Last Friday, 24-year-old Tong Ying-kit was sentenced to nine years in prison under the so-called Hong Kong National Security Law (HKNSL), although its official title – The Law of the People’s Republic of China on Safeguarding National Security in the Hong Kong Special Administrative Region – is more indicative of its resolve. The 2020 law co-opts the entire Hong Kong administration and reveals a lot about how modern China v2021 sees itself and its place in the world. Tong’s case was pitched by Beijing for maximum international and domestic coverage. And it's just the beginning.
Hong Kong authorities alleged that on 1 July 2020, Tong, a waiter, rode a motorcycle that collided with police while he was bearing a flag with the popular slogan “Liberate Hong Kong, revolution of our times”. The incident occurred during mass protests against China’s growing influence over Hong Kong’s administration that gridlocked the nominally autonomous region throughout 2019 and 2020. Tong’s case was much anticipated as he is the first person to be sentenced of around 60 others awaiting trial under the controversial law. The spotlight will intensify as higher-profile individuals charged under the law, such as the founder of Apple Daily newspaper, Jimmy Lai, are processed (He had already been sentenced to a total of 28 months incarceration on multiple charges stemming from his involvement in pro-democracy protests in 2019.)
The extradition laws that so worried many Hong Kongers seem now to be in place.
The HKNSL includes many dangerously interpretive provisions and raises numerous red flags for anyone concerned about civil and human rights, democracy and rule of law in Hong Kong.
The term “national security”, for instance, becomes more or less meaningless in the context of the HKNSL.
Officially, “national security” is defined as defending against “secession, subversion, organisation and perpetration of terrorist activities, and collusion with a foreign country or with external elements to endanger national security.” In truth, anyone deemed to be acting counter to the views of the Chinese Communist Party (CCP) is effectively a national security threat. This potentially includes journalists, lawyers, activists, politicians and non-governmental organisation workers. It even includes foreign nationals, who can be charged in absentia.
Despite this fluid definition, according to a chilling directive in Article 10 of the HKNSL, “The Hong Kong Special Administrative Region shall promote national security education in schools and universities and through social organisations, the media, the internet and other means to raise the awareness of Hong Kong residents of national security and of the obligation to abide by the law.”
Among the many core concerns around the new law are clear indications that the extradition laws that so worried many Hong Kongers seem now to be in place. The Office for Safeguarding National Security of the Central People’s Government in the Hong Kong Special Administrative Region – the new mainland body introduced to overarch the HKNSL – can take any given case away from Hong Kong courts, which seems to suggest that suspects could, and will, be held and tried on the mainland. In such cases, according to the law, judges can operate in secret and make decisions, as in Tong Ying-kit's case, without a jury or any disclosure of due process. Judges on such cases will not be subject to any Hong Kong laws other than the HKNSL.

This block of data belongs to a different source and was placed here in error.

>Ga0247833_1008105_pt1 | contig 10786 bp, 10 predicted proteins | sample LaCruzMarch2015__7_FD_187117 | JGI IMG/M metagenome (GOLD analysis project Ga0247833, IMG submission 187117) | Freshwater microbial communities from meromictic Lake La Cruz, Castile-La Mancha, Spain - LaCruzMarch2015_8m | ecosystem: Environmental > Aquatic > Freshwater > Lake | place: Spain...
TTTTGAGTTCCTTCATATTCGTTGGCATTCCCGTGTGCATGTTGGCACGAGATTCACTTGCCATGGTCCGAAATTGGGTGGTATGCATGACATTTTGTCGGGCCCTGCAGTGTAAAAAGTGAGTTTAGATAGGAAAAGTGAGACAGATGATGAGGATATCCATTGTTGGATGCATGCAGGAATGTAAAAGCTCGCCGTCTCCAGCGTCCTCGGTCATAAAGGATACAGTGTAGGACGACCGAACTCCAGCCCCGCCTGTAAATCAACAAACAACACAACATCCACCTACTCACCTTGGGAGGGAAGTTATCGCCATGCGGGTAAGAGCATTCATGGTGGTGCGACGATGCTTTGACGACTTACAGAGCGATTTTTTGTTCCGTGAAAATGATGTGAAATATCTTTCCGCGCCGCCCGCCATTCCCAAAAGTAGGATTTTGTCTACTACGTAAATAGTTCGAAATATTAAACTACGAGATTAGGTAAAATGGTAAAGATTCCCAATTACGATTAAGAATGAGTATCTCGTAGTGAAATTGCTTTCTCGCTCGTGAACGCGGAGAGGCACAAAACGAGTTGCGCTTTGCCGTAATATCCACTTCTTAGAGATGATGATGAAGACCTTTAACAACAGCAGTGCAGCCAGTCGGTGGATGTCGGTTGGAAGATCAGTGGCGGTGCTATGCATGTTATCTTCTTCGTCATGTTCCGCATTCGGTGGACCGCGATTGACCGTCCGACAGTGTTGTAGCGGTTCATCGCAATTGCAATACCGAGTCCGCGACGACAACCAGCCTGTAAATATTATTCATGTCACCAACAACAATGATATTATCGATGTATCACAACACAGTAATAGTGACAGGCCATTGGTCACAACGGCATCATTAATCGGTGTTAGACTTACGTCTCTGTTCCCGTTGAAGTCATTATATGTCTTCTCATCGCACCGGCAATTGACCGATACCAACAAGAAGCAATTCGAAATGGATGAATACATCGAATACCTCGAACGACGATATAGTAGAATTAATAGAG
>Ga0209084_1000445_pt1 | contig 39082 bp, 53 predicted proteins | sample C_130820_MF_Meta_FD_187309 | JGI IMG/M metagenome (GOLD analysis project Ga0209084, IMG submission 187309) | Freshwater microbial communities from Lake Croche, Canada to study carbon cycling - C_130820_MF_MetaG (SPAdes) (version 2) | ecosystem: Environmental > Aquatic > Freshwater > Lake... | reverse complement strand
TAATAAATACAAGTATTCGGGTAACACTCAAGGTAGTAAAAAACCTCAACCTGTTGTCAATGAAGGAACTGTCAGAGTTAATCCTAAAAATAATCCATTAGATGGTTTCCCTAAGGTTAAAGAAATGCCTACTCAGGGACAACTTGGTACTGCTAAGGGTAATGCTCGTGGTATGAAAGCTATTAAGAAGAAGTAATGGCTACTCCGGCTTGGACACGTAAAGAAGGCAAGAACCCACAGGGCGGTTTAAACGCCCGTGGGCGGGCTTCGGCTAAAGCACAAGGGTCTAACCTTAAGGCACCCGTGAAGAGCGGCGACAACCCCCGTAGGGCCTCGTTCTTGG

As such, rather than extradite Hong Kongers to the mainland – an aim so many Hong Kongers have feared and protested against – Beijing has effectively brought the mainland to Hong Kong. Hong Kong is a Chinese legal zone now, and has lost whatever independence it might have had. Extradition is something of a redundant term.
Those in the United States-European Union power block, which includes Australia, may have thought that, despite the 1997 handover, Hong Kong was an extension of their vision and power – a “Western” enclave in communist territory. Beijing just proved the myth of that assumption.
While the current law is certainly aimed at quashing dissent in Hong Kong, it is also intended to show the world just what Beijing believes its money and power has bought.
The new law has been cast as an “insecurity law”, but perhaps it is a sign that Beijing is growing more confident in its ability to stare down international criticism.
To best understand that, it’s worth making the point of difference between Beijing’s two attempts at the HKNSL. The first, in 2003 – the National Security (Legislative Provisions) Bill – was brought in just six years after the handover from the British. China then was a very different country, less confident, more willing – still in the shadow of Deng Xiaoping – to concede ground to liberalism in the interests of economic growth and engagement, and less powerful in relative terms.
The 2003 version was introduced on the cusp of a leadership shift from Jiang Zemin to Hu Jintao. Hu, like Jiang, was close to Deng and went on to adapt the ancient concept of “Harmonious Society” while in office. This ideal, while more propaganda than promise, sought to present an open hand, both domestically and internationally.
In this vein, Hu’s approach to the protests around the first HKNSL attempt was far more conciliatory, open and accountable than the 2019–20 effort under President Xi Jinping. The 2003 Bill was shelved and the protesters ultimately won. Or so it seemed.
In 2003, the law was considered counterproductive. Now, it seems it is an asset as Beijing presents a more muscular, and singular, vision of itself.
While the current law is certainly aimed at quashing dissent in Hong Kong, it is also intended to show the world just what Beijing believes its money and power has bought: an ability to snub global opinion and to enact its own version of nationalist chest-thumping.